This book is of particular interest to me because the removal of the Chagossians from their islands between 1968 and 1973 occurred during my secondary school years in the Seychelles Islands. I must deduce that, at the time, the removal of the Chagossians was done in a most secretive manner for I do not recall any discussion, conversation, debate, radio program (there was no TV), political debate, public rally, or public comment by the then Seychelles Governor, Sir Bruce Greatbatch, on this issue. Nor do I recall the Catholic Church ever once mentioning this issue at any Sunday mass, or at any other time. My parents, of course, did mention Diego Garcia from time to time, but I can only presume they also were kept in the dark because they never mentioned anything about the plight of the Chagossians. The Chagossians were considered the cousins of the Seychellois, with an almost identical creole language and heritage.

As I read this book, I cannot explain the anger I felt, and feel, for this gross injustice carried out by Britain and America against the innocent Chagossian people. It is tantamount to a crime against humanity. This book exposes the gross hypocrisy of the British and Americans. They were preaching human rights to the world while abusing the human rights of the Chagossians. And all because the US needed Diego Garcia for a military base.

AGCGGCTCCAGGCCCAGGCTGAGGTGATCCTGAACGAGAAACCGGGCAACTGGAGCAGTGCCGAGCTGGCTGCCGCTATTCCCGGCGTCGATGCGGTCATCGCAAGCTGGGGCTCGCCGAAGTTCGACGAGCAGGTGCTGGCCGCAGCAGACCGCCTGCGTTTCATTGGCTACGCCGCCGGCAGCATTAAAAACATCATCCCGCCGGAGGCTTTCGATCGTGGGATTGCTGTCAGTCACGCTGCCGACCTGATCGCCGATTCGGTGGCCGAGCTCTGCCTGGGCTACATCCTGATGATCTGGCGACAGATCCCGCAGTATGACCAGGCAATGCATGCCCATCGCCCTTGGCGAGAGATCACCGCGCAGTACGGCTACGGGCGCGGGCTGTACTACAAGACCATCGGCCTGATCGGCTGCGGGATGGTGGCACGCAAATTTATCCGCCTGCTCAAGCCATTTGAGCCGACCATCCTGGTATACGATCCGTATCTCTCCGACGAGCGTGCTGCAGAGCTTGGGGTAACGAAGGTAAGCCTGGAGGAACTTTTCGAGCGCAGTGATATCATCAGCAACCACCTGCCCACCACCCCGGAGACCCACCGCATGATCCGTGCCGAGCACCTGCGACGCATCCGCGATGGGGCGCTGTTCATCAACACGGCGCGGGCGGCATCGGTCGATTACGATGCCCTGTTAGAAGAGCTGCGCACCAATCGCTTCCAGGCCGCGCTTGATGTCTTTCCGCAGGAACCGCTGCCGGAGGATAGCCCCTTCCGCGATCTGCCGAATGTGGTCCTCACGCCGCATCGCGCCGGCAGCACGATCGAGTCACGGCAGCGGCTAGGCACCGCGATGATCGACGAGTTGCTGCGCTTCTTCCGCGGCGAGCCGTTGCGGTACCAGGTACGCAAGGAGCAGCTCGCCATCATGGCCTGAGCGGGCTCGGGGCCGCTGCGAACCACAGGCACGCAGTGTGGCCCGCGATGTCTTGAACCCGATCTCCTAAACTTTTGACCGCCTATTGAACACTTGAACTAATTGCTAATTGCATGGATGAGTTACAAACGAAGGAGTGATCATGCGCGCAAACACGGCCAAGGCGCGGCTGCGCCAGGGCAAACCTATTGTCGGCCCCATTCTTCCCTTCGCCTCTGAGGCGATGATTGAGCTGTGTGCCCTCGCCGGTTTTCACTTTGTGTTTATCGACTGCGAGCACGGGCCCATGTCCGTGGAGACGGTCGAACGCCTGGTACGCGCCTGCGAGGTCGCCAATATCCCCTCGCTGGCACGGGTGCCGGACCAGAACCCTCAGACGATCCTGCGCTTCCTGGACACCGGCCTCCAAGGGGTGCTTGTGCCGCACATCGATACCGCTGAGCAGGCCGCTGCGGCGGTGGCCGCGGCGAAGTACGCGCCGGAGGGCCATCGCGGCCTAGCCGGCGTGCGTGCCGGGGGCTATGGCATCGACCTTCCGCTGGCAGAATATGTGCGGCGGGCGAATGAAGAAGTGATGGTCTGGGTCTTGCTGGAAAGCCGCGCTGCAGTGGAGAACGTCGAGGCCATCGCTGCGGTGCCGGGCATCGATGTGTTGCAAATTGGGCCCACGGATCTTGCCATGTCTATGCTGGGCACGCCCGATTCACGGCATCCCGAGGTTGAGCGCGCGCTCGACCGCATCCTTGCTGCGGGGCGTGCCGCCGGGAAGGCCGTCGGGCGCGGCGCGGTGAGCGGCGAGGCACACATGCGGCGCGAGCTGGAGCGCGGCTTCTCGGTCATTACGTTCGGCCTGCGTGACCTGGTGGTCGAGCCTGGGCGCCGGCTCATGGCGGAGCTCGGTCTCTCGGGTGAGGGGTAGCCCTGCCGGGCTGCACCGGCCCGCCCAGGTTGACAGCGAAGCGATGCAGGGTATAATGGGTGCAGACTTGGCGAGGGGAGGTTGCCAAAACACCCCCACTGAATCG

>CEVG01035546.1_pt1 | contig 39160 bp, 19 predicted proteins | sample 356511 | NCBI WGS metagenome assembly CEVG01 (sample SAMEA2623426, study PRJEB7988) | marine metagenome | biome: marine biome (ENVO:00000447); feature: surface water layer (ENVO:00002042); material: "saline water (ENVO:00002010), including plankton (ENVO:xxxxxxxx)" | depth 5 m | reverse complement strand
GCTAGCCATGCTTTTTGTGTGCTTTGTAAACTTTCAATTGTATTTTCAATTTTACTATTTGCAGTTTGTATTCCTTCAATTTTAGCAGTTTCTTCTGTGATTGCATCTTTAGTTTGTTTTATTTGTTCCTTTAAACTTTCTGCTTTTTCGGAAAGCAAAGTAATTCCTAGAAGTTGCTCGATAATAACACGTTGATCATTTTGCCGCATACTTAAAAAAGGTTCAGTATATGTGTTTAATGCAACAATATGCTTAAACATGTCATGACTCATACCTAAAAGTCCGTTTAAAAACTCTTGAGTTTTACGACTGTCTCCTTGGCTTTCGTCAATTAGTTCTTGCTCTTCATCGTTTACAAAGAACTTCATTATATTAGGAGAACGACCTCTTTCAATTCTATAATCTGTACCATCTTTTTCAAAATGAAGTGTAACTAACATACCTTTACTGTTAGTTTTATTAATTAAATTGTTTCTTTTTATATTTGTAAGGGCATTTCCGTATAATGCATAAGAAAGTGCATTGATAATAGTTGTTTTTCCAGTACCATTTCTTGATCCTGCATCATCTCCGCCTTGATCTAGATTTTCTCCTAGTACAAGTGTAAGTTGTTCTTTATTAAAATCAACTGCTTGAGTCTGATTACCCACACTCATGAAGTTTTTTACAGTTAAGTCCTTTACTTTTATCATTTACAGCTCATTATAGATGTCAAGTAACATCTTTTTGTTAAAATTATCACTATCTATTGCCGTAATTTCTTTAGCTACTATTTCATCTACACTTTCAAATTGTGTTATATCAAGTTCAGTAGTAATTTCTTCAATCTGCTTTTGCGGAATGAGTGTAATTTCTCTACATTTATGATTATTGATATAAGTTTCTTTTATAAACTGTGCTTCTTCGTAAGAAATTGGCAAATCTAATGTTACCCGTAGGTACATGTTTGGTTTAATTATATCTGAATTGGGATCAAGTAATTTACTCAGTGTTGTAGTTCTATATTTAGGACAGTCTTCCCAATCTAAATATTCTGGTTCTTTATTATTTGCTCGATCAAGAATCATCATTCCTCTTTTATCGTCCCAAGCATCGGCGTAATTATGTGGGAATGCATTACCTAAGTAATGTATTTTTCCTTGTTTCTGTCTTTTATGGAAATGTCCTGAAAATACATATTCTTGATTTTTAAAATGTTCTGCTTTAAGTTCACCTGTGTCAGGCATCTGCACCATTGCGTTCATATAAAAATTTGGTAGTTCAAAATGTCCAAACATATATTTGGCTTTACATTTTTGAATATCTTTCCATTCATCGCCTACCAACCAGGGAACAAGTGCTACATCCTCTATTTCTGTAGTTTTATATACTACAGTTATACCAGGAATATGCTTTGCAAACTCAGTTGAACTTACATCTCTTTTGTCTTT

I wish everyone would read this book.
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3 of 3 people found the following review helpful By ollb on December 6, 2012
Format: Paperback Verified Purchase
The things we did, with Brit complicity, to the Chagos islanders are shameful. I knew about some of this from Simon Winchester's Outposts, but it has been grossly underreported and ignored by U.S. media. Vine spends more wordage than necessary describing the treatment of and the sufferings of the islanders. He is best when pointing out the U.S. Empire and how it relies on island bases; for this reason, especially, a very valuable book. Our base on Diego Garcia is so secretive and restricted that not much can be told - or known - about it.
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13 of 19 people found the following review helpful By Joanne L. Vine on April 20, 2009
Format: Hardcover
The book, Island of Shame is a compelling and authoritative account of a shameful episode in our country's history. Based on thorough and well-documented research, Vine presents an exquisitely moving and balanced portrait of the secretive and systematic steps taken by the U.S. and U.K. governments to make way for the Diego Garcia military base on the Chagos archipelago in the Indian Ocean. Vine recounts the forcible expulsion of the Chagossians who lived there and their removal 1,200 miles away to Mauritius and The Seychelles where they continue to live in abject poverty. Their plight and their struggle to return to Chagos deserve the searing and riveting attention David Vine's book has given them.